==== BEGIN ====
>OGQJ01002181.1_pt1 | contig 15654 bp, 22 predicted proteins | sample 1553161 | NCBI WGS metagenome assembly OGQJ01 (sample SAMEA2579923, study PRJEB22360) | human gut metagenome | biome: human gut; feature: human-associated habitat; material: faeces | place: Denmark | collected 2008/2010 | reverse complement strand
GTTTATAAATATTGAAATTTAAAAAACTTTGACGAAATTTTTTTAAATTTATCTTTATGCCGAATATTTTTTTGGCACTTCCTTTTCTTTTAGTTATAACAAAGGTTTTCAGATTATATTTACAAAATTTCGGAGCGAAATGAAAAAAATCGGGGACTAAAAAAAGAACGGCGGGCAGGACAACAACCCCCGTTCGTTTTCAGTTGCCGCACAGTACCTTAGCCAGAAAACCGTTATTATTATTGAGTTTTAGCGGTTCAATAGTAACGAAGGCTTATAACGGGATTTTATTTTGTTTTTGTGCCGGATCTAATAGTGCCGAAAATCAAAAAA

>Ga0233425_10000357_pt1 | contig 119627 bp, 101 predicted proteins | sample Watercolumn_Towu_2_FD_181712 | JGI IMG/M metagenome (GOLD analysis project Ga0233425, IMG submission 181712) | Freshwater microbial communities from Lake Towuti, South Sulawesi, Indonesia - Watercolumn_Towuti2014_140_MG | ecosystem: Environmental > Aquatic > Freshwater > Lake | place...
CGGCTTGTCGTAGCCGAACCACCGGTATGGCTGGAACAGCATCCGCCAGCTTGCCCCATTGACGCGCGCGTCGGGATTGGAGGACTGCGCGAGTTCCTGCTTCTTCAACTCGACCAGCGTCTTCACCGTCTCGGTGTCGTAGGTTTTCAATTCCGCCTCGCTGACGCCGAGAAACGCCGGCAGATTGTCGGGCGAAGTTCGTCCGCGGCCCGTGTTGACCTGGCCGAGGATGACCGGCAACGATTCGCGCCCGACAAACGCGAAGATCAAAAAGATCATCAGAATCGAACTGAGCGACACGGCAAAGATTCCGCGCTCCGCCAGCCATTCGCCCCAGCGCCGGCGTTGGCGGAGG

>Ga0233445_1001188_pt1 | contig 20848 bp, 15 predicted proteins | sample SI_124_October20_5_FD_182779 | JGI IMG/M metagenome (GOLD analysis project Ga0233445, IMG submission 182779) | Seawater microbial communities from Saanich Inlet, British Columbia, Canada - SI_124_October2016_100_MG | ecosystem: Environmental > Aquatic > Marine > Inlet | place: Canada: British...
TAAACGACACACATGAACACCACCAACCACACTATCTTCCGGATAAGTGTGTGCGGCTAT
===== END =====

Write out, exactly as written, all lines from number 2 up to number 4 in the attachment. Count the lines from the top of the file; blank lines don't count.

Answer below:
GTTTATAAATATTGAAATTTAAAAAACTTTGACGAAATTTTTTTAAATTTATCTTTATGCCGAATATTTTTTTGGCACTTCCTTTTCTTTTAGTTATAACAAAGGTTTTCAGATTATATTTACAAAATTTCGGAGCGAAATGAAAAAAATCGGGGACTAAAAAAAGAACGGCGGGCAGGACAACAACCCCCGTTCGTTTTCAGTTGCCGCACAGTACCTTAGCCAGAAAACCGTTATTATTATTGAGTTTTAGCGGTTCAATAGTAACGAAGGCTTATAACGGGATTTTATTTTGTTTTTGTGCCGGATCTAATAGTGCCGAAAATCAAAAAA

>Ga0233425_10000357_pt1 | contig 119627 bp, 101 predicted proteins | sample Watercolumn_Towu_2_FD_181712 | JGI IMG/M metagenome (GOLD analysis project Ga0233425, IMG submission 181712) | Freshwater microbial communities from Lake Towuti, South Sulawesi, Indonesia - Watercolumn_Towuti2014_140_MG | ecosystem: Environmental > Aquatic > Freshwater > Lake | place...
CGGCTTGTCGTAGCCGAACCACCGGTATGGCTGGAACAGCATCCGCCAGCTTGCCCCATTGACGCGCGCGTCGGGATTGGAGGACTGCGCGAGTTCCTGCTTCTTCAACTCGACCAGCGTCTTCACCGTCTCGGTGTCGTAGGTTTTCAATTCCGCCTCGCTGACGCCGAGAAACGCCGGCAGATTGTCGGGCGAAGTTCGTCCGCGGCCCGTGTTGACCTGGCCGAGGATGACCGGCAACGATTCGCGCCCGACAAACGCGAAGATCAAAAAGATCATCAGAATCGAACTGAGCGACACGGCAAAGATTCCGCGCTCCGCCAGCCATTCGCCCCAGCGCCGGCGTTGGCGGAGG